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anyone is in more than a couple of minutes

is not gonna be laboring into that.

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Uh that illusion Yes, what would you do if

I told you And i'll actually tell you like

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when I first heard about this my thought

process If I told you there was a bill in

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an American state to have kids who come to

school dressed as furries, so we can talk

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about what a furry is in a sec, removed,

and if the parents didn't take them home,

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the animal control would pick them up.

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I mean, Would you think that

I, that that was just bullshit?

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I was just messing around with you

or would you think that was real?

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Jed: Unfortunately, my experience

working in legislatures now for more

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than 15 years, nothing surprises me.

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Not even that Andy.

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Andy: All right.

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You're even more cynical than I am.

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I'm pretty cynical.

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But when someone sent that to me, I

thought they were playing a joke and I

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thought it was actually sort of funny.

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And then I realized.

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This is actually real.

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We'll talk about the legislation.

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And then the second time when somebody

sent the bill sponsor talking about it,

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I again thought this had to be made up.

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But local journalists were retweeting,

obviously know this person is, you

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know, you know, could recognize them.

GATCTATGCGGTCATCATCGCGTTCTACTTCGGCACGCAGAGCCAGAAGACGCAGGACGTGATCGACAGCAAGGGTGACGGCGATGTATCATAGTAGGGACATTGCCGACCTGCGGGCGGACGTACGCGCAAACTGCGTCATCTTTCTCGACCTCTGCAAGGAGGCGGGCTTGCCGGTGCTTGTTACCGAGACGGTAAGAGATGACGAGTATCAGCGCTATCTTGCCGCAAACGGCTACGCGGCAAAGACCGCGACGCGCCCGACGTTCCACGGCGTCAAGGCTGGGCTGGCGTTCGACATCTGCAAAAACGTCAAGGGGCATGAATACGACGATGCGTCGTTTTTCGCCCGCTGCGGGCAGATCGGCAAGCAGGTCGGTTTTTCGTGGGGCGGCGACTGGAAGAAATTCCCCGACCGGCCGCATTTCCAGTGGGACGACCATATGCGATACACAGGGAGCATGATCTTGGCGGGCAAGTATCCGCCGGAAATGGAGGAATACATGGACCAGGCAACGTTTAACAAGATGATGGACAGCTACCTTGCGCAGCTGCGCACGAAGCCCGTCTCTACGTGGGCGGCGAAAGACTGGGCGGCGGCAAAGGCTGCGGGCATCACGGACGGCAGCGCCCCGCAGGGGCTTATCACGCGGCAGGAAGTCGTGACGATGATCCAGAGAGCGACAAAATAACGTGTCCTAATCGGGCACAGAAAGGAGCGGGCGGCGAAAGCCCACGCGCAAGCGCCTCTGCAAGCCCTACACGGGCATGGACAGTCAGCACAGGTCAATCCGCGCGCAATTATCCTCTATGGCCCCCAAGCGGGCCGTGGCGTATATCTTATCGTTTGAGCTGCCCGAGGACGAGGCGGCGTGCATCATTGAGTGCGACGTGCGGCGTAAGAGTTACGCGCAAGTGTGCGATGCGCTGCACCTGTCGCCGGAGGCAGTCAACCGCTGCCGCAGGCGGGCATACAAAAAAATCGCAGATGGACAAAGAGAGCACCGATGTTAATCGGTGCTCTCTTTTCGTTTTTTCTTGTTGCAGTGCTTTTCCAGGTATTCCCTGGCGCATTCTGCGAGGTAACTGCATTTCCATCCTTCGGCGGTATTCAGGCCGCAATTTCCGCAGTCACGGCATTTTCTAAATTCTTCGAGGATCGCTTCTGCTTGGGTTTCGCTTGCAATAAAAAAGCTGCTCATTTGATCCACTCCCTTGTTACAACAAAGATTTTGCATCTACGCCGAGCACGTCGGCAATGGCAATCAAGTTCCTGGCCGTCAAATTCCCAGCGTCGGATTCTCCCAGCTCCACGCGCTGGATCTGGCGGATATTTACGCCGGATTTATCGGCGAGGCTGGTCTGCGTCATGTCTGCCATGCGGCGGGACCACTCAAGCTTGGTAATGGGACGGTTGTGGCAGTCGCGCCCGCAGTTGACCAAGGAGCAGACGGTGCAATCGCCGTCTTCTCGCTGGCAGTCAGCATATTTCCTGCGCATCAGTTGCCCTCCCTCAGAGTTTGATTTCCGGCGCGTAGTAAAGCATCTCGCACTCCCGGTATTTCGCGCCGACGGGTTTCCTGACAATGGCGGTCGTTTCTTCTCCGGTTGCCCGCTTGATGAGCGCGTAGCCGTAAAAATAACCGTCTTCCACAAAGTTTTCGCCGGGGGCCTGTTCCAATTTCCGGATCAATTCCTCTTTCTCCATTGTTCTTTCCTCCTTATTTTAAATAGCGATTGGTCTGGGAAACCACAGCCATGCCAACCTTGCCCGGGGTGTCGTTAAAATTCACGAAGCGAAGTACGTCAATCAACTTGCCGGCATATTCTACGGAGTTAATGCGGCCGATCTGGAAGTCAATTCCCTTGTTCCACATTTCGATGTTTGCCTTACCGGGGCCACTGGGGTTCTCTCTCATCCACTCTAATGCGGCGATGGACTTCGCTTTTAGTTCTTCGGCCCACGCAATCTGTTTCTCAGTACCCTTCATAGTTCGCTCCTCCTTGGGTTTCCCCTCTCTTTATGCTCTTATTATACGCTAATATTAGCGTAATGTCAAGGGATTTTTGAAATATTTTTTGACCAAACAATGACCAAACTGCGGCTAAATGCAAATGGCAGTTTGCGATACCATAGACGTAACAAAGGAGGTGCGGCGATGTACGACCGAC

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And, uh, and so it turned

out that was real too.

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We could talk about all that.

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So the back story is there is a bill

in Oklahoma that's been introduced and

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there's been, it's not the first one.

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There's a little bit of a

legislative history or some

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different things there in Oklahoma.

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Yeah.

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Um, with everything going on with schools,

the thing that some people are most

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upset about is furries, which are people

who identify or dress up as animals.

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Um, some, some teens do this,

some adults, um, obviously most of

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us do it when we're little kids.

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Um, and there's been

some other legislation.

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This one is intended, uh, to ban

furries from school activities.

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So if a kid shows up.

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Dressed like that they are then

not allowed to participate and if

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their parents won't come get them

animal control will so like There's

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a lot to unpack here That's a lot of

words most of which are absolutely

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crazy and so there's a lot to unpack

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Jed: I just wonder What is the legislator

saying in in his or her district